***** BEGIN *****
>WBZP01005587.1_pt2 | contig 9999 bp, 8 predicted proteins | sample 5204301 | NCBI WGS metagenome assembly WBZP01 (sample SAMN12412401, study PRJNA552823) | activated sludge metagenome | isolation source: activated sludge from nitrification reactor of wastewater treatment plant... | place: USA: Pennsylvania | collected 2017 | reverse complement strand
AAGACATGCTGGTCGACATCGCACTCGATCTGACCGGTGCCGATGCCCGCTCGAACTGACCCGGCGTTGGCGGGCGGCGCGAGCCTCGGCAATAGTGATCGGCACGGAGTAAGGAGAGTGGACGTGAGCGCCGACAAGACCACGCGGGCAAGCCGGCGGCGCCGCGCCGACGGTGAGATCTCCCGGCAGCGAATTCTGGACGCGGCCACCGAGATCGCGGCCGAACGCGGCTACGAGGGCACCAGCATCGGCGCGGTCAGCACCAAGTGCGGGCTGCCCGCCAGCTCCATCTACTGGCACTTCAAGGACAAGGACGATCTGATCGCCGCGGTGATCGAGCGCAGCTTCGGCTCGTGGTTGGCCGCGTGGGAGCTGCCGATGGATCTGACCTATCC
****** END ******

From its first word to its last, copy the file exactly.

>WBZP01005587.1_pt2 | contig 9999 bp, 8 predicted proteins | sample 5204301 | NCBI WGS metagenome assembly WBZP01 (sample SAMN12412401, study PRJNA552823) | activated sludge metagenome | isolation source: activated sludge from nitrification reactor of wastewater treatment plant... | place: USA: Pennsylvania | collected 2017 | reverse complement strand
AAGACATGCTGGTCGACATCGCACTCGATCTGACCGGTGCCGATGCCCGCTCGAACTGACCCGGCGTTGGCGGGCGGCGCGAGCCTCGGCAATAGTGATCGGCACGGAGTAAGGAGAGTGGACGTGAGCGCCGACAAGACCACGCGGGCAAGCCGGCGGCGCCGCGCCGACGGTGAGATCTCCCGGCAGCGAATTCTGGACGCGGCCACCGAGATCGCGGCCGAACGCGGCTACGAGGGCACCAGCATCGGCGCGGTCAGCACCAAGTGCGGGCTGCCCGCCAGCTCCATCTACTGGCACTTCAAGGACAAGGACGATCTGATCGCCGCGGTGATCGAGCGCAGCTTCGGCTCGTGGTTGGCCGCGTGGGAGCTGCCGATGGATCTGACCTATCC